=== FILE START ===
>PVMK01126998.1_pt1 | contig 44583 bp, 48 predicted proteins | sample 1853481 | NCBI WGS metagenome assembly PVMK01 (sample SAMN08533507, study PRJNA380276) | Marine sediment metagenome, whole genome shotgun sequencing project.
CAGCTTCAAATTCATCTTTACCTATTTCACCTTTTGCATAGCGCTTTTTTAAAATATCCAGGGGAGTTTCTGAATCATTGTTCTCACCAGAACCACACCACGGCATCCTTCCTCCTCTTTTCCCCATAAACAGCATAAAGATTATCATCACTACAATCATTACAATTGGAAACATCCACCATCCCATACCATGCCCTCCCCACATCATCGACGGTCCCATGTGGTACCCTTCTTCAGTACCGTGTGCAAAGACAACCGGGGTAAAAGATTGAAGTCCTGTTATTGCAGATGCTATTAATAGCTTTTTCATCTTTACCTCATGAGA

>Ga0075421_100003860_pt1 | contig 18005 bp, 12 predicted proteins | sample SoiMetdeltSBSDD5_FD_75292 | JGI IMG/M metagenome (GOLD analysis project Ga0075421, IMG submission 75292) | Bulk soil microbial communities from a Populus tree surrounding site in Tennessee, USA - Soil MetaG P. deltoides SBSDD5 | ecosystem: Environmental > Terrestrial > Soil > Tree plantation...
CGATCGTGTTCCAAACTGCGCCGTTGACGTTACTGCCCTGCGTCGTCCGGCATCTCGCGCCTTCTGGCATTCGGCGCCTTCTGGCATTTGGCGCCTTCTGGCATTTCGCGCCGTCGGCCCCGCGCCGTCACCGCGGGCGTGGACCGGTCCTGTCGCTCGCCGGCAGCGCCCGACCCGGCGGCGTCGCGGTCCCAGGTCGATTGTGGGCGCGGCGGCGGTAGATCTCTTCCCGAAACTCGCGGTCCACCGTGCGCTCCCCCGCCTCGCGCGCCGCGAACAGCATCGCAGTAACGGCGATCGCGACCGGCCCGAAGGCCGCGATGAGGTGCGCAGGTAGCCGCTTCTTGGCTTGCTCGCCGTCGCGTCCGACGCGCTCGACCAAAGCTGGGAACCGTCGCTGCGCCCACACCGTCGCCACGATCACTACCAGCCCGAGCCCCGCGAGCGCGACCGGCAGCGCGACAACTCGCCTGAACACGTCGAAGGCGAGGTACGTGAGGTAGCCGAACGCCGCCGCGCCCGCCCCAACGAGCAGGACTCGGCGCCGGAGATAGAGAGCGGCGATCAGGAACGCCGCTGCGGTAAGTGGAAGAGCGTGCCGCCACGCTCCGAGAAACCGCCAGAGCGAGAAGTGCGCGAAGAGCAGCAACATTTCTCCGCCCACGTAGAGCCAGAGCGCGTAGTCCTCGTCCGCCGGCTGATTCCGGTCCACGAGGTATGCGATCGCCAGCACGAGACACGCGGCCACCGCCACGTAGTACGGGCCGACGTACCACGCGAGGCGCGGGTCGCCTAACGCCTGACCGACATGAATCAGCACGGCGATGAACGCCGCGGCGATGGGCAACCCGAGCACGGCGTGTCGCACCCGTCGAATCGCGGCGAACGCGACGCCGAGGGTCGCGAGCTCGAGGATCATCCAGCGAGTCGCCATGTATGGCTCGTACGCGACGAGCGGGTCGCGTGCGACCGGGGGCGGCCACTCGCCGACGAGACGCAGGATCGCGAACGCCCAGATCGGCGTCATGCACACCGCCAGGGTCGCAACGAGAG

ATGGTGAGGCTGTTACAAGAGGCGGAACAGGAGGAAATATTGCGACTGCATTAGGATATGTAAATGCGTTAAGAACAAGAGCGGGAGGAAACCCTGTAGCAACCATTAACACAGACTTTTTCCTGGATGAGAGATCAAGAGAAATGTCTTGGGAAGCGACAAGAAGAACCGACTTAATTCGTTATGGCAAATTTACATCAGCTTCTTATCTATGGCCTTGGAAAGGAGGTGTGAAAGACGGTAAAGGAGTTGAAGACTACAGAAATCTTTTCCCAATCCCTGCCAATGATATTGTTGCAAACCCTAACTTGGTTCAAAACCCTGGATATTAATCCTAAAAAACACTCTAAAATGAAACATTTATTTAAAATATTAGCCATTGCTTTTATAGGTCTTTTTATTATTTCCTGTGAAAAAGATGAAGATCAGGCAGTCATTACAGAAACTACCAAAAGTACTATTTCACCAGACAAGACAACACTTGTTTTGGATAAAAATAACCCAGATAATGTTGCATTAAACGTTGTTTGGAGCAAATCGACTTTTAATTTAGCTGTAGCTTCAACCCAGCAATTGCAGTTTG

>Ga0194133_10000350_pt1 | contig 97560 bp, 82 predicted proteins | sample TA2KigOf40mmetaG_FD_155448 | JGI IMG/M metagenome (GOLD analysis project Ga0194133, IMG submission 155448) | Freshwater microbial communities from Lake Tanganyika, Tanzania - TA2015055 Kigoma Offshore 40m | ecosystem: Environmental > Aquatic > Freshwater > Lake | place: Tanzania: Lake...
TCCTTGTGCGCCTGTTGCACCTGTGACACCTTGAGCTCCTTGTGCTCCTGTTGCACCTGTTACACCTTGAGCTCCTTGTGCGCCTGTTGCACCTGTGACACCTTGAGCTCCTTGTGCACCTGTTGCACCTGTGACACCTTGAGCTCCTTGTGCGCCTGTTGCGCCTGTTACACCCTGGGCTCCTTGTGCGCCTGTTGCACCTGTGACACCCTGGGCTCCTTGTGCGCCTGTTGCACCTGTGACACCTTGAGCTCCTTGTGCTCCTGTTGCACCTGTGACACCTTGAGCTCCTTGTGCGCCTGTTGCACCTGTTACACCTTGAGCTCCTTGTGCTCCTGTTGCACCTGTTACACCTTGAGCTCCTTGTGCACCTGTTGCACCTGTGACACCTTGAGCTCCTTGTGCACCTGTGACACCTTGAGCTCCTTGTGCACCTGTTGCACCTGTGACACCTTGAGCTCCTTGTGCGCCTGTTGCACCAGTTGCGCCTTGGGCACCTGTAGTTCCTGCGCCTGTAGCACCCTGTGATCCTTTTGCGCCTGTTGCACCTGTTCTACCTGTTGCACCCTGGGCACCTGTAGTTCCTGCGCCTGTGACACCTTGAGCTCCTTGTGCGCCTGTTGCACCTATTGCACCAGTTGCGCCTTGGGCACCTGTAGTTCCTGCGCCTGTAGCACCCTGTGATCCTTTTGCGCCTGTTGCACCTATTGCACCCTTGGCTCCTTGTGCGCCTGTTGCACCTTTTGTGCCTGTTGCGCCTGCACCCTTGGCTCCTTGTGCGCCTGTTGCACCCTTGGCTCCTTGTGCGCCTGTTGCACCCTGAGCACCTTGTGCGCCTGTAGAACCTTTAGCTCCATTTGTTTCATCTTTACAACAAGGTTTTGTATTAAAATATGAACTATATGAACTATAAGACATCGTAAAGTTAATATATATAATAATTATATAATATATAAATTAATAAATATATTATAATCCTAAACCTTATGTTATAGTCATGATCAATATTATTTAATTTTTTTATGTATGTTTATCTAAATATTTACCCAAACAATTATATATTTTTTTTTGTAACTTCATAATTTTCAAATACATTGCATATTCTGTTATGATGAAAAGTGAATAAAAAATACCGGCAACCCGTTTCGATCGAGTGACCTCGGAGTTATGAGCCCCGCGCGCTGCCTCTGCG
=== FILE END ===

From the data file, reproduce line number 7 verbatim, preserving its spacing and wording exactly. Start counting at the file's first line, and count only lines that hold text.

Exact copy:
TCCTTGTGCGCCTGTTGCACCTGTGACACCTTGAGCTCCTTGTGCTCCTGTTGCACCTGTTACACCTTGAGCTCCTTGTGCGCCTGTTGCACCTGTGACACCTTGAGCTCCTTGTGCACCTGTTGCACCTGTGACACCTTGAGCTCCTTGTGCGCCTGTTGCGCCTGTTACACCCTGGGCTCCTTGTGCGCCTGTTGCACCTGTGACACCCTGGGCTCCTTGTGCGCCTGTTGCACCTGTGACACCTTGAGCTCCTTGTGCTCCTGTTGCACCTGTGACACCTTGAGCTCCTTGTGCGCCTGTTGCACCTGTTACACCTTGAGCTCCTTGTGCTCCTGTTGCACCTGTTACACCTTGAGCTCCTTGTGCACCTGTTGCACCTGTGACACCTTGAGCTCCTTGTGCACCTGTGACACCTTGAGCTCCTTGTGCACCTGTTGCACCTGTGACACCTTGAGCTCCTTGTGCGCCTGTTGCACCAGTTGCGCCTTGGGCACCTGTAGTTCCTGCGCCTGTAGCACCCTGTGATCCTTTTGCGCCTGTTGCACCTGTTCTACCTGTTGCACCCTGGGCACCTGTAGTTCCTGCGCCTGTGACACCTTGAGCTCCTTGTGCGCCTGTTGCACCTATTGCACCAGTTGCGCCTTGGGCACCTGTAGTTCCTGCGCCTGTAGCACCCTGTGATCCTTTTGCGCCTGTTGCACCTATTGCACCCTTGGCTCCTTGTGCGCCTGTTGCACCTTTTGTGCCTGTTGCGCCTGCACCCTTGGCTCCTTGTGCGCCTGTTGCACCCTTGGCTCCTTGTGCGCCTGTTGCACCCTGAGCACCTTGTGCGCCTGTAGAACCTTTAGCTCCATTTGTTTCATCTTTACAACAAGGTTTTGTATTAAAATATGAACTATATGAACTATAAGACATCGTAAAGTTAATATATATAATAATTATATAATATATAAATTAATAAATATATTATAATCCTAAACCTTATGTTATAGTCATGATCAATATTATTTAATTTTTTTATGTATGTTTATCTAAATATTTACCCAAACAATTATATATTTTTTTTTGTAACTTCATAATTTTCAAATACATTGCATATTCTGTTATGATGAAAAGTGAATAAAAAATACCGGCAACCCGTTTCGATCGAGTGACCTCGGAGTTATGAGCCCCGCGCGCTGCCTCTGCG